As families rush to get in that last long weekend or that final get away before summer ends and the kids get back to school, don't forget the NeutrOlene -- before storing that closing up the RV until your next trip, your pop-up trailer, hiking backpacks and camping tents. Same for bedrolls, hiking boots, pool shoes and sandals.
For items smelling of mold or mildew, simply wash as usual, adding a cup of NeutrOlene for medium to large loads...and before closing your storage space until next summer, spray it liberally with NeutrOlene to avoid being greeted by wonky odors next season. Same for your pool house as you prepare it for the off-season or cooler weather.
Want to visit the world's stinkiest city? Rotorua, New Zealand, a geyser-filled city might just be the only thing that stinks in this beautiful country. Nicknamed “Sulphur City”, Rotorua was built on top of a geothermal hot spot, and there are numerous geysers, vents, and hot pools. If you can get past the rotten egg smell, jump into one of the natural hot pools to chill out...and while you’re there, try zorbing -- an adrenaline-filled activity that’ll launch you down a hill in a giant hamster ball!
'Scent jars' helping save lives in Citrus County: An elderly Florida woman who went missing was found by a police dog in about five minutes after police found a jar containing a sample of her scent. She had used a scent preservation kit to capture her smell. The kits can hold scent for up to seven years. Kits include a jar, lid, label and gauze pad. Users must rub the pad on their underarms three times, then place it in the jar and close the lid. The jar should be labeled with name and date and not opened again. The kits are often provided to individuals with mental illnesses, making them vulnerable to wandering, according Scent Evidence K9, the kit maker.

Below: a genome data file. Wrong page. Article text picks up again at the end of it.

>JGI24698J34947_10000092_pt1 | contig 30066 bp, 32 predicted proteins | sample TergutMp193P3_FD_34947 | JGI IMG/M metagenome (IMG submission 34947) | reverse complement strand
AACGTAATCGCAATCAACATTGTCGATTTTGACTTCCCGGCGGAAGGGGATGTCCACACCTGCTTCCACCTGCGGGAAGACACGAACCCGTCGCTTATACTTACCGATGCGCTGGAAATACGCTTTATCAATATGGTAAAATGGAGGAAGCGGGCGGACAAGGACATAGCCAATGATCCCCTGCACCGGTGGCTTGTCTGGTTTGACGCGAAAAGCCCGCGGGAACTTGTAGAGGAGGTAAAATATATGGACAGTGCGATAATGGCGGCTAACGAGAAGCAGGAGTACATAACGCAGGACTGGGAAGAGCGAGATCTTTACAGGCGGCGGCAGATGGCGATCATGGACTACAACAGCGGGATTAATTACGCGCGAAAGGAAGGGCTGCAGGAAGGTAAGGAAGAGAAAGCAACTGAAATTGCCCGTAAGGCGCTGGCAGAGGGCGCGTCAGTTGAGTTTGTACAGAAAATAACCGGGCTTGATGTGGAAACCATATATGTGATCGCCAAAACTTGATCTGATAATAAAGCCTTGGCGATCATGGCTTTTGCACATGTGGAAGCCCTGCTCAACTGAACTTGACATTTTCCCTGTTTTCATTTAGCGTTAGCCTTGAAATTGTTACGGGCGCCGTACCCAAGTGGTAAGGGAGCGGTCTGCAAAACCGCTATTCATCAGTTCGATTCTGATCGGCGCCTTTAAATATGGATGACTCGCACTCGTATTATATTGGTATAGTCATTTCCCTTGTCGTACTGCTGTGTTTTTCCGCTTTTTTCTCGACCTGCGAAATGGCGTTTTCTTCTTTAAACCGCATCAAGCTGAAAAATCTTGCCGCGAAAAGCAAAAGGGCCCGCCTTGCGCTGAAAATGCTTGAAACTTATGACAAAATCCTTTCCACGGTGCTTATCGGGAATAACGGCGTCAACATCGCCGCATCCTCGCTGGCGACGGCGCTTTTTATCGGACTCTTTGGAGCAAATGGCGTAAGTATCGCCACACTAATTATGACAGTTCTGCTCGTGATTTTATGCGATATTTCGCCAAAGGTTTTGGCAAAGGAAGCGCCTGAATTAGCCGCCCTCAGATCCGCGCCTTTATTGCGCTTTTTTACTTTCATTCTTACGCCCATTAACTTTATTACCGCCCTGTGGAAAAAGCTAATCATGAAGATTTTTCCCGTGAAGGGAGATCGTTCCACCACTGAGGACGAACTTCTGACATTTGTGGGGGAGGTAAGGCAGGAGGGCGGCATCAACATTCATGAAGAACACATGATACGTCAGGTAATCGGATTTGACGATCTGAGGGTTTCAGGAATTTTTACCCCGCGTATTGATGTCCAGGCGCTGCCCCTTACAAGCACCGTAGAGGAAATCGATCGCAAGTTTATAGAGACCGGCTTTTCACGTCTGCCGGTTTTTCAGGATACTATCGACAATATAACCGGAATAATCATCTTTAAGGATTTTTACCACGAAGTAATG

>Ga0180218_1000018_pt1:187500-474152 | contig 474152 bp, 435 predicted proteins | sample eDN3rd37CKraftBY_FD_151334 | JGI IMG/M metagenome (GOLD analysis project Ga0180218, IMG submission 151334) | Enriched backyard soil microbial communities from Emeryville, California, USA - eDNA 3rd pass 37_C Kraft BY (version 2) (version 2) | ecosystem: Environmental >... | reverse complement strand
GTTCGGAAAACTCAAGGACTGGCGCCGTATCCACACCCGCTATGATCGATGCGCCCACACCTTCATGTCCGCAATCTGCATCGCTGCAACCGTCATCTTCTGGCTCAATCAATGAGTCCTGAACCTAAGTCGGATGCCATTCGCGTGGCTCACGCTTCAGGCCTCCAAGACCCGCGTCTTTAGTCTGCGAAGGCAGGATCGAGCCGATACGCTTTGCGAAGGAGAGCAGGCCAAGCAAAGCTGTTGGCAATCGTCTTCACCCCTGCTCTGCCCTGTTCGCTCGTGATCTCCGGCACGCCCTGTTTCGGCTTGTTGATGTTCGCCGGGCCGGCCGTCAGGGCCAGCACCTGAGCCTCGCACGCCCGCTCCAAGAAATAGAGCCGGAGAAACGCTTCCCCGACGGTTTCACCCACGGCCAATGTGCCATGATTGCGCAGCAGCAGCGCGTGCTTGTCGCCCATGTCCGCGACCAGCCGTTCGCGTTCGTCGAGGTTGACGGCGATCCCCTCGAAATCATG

Great news! NeutrOlene is zero calories and can help you lose weight! Here's why: According to a new UC Berkeley study published in Cell Metabolism, your sense of smell is linked to weight gain, possibly because the smell determines whether your body stores fat or burns it. “Sensory systems play a role in metabolism," said study author Andrew Dillin, Distinguished Chair in Stem Cell Research. “Weight gain isn’t purely a measure of calories taken in; it’s also related to how those calories are perceived.”
Researchers put mice into three groups — “super-smellers” with a boosted sense of smell, those with a temporarily disabled sense of smell and a control group — and had them eat the same, high-fat “Burger King diet.”
The super-smellers gained the most weight, doubling in size, while non-smeller gained a maximum of 10 percent of their body weight. The control group gained less than the super-smellers, but more than the non-smellers.